Google Maps reckons about 42 hours non-stop with today’s roads. Skip isn’t quick to recommend a similar ride to this generation of riders though, despite better infrastructure. “Current automobile technology instils a false sense of confidence – so everyone drives too effing fast”.
For people prioritising speed he offers tips to streamline time moving from the traditional (“only eat at fuel stops”), to the ingeniously creative (“grow a big beard so you can crumble up flapjack and drop it through your visor, then it will stay on the beard until you open your mouth”).
He stopped short of recommending peeing through a tube though – “a trucker trick”.
The only other hitch Skip encountered was looking down and seeing a sidecar on his bike that hadn’t been there when he set off from NY, complete with Kimberly sitting inside. “She used to love riding in that thing”, he says. This was 40 hours into the ride when, thanks to zero sleep, mild hallucinations started to kick in.
But despite odds stacked against him he arrived safe and sound. The first stop in Los Angeles was a public park where he collapsed into sleep for a few hours before being woken up by a kind stranger at dusk, with the advice not to spend the night there. The second was the YMCA for a warm shower and a softer, safer bed.
Skip’s gung-ho attitude hasn’t dwindled with age. When we spoke in November there was an epilogue to the foot-crushing story: turns out he’d been riding for several weeks with a broken bone which a doctor, after seeing Skip stride defiantly into his office brandishing a cane, didn’t dare tell him not to ride on. “Just take it easy”, was the advice.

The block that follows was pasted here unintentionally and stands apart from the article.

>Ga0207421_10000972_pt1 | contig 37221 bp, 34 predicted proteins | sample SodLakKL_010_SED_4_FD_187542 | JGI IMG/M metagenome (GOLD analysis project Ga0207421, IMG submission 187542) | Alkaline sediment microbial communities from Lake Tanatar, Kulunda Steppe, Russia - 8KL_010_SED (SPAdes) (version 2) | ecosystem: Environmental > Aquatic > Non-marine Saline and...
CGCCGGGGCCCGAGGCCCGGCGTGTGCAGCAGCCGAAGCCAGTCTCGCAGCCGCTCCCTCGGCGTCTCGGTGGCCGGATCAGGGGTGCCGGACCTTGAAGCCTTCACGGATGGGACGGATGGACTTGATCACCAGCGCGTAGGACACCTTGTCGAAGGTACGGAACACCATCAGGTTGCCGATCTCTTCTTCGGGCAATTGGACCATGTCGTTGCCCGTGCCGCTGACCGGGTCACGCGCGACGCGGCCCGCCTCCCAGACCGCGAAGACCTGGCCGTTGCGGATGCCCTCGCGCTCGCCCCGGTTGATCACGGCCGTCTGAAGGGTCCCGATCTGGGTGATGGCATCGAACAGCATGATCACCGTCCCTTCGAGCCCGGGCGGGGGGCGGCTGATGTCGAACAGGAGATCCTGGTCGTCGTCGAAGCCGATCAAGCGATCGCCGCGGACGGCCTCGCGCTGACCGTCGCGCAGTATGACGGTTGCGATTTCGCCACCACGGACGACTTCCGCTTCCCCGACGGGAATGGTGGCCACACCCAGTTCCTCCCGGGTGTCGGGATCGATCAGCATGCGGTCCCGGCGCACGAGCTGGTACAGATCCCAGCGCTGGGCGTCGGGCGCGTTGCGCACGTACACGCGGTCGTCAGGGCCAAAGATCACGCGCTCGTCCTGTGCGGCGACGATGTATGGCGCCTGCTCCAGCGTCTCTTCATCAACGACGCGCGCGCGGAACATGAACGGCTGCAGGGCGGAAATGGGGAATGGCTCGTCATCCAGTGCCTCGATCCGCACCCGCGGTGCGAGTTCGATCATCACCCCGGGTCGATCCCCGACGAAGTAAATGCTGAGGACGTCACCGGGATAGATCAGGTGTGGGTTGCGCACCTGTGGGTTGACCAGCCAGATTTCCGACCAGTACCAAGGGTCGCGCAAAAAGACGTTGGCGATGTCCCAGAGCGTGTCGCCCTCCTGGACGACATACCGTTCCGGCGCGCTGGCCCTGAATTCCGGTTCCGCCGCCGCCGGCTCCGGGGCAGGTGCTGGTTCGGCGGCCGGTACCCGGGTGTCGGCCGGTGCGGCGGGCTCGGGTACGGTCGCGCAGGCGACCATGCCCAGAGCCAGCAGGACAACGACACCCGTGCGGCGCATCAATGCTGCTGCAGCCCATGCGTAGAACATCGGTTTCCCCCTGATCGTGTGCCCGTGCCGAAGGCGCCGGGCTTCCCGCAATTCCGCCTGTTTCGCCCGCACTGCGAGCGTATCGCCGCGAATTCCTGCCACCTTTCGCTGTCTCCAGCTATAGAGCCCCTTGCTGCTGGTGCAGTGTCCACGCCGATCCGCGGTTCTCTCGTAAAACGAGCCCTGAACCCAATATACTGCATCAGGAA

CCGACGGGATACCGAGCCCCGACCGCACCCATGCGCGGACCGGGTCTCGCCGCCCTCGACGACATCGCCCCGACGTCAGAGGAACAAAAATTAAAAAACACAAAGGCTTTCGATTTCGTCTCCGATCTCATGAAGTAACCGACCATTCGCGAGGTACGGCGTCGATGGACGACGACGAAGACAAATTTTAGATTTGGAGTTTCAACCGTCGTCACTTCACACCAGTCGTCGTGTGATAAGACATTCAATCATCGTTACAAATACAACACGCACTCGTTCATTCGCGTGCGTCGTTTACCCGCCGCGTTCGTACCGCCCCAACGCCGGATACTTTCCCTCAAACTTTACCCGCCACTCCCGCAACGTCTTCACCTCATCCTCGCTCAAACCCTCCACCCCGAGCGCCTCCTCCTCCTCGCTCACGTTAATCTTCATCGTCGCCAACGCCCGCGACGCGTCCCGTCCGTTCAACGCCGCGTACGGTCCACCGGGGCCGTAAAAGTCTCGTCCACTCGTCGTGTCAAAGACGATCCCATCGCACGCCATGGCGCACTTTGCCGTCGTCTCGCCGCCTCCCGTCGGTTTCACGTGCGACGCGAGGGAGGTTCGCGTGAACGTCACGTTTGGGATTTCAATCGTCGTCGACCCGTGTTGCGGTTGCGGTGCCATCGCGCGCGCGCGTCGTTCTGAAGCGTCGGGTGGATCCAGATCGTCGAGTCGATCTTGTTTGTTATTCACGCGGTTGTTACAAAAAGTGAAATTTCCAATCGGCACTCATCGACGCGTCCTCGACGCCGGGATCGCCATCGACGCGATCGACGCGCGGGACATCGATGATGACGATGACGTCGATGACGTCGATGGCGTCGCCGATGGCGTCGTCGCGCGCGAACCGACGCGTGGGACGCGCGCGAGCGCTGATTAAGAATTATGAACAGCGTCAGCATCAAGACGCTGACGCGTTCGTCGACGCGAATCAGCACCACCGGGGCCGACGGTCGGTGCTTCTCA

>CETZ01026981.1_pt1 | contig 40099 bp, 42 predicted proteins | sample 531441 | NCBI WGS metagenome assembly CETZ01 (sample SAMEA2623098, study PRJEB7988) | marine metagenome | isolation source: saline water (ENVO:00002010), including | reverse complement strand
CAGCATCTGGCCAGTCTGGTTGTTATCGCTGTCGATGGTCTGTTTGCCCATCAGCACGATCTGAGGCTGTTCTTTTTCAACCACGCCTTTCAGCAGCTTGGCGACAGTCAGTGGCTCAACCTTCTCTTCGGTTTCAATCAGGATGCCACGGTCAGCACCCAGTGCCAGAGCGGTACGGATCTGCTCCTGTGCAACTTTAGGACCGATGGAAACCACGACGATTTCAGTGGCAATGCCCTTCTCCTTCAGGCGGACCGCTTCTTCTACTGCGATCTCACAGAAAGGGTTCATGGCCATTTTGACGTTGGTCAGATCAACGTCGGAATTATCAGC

(It was a “mildly displaced comminuted intra-articular fracture at the base of the fifth metatarsal”, if you’re curious).
The underlying ethos of his rides has changed, though. I mentioned we met while he was meandering gently around backwater Canada, rather than pursuing any speed records. Skip captured the shift in attitude best in an email:
“I used to say, back in my youth, I went fast enough so I would never be hit from behind. Now I sez’ to myself, what’s the hurry, slow down, watch your back, pull aside and wave the tailgaters on.”
After speaking with him the temptation is strong to spend weeks doing what took him days. But slowly, off the highways, and not wearing fluorescent orange.
At his request, Skip’s real identity was kept anonymous. Of the story he says “I don’t know who cares anymore, I don’t need to be famous or infamous”. A humble attitude to an impressive feat.
* I don’t condone speeding.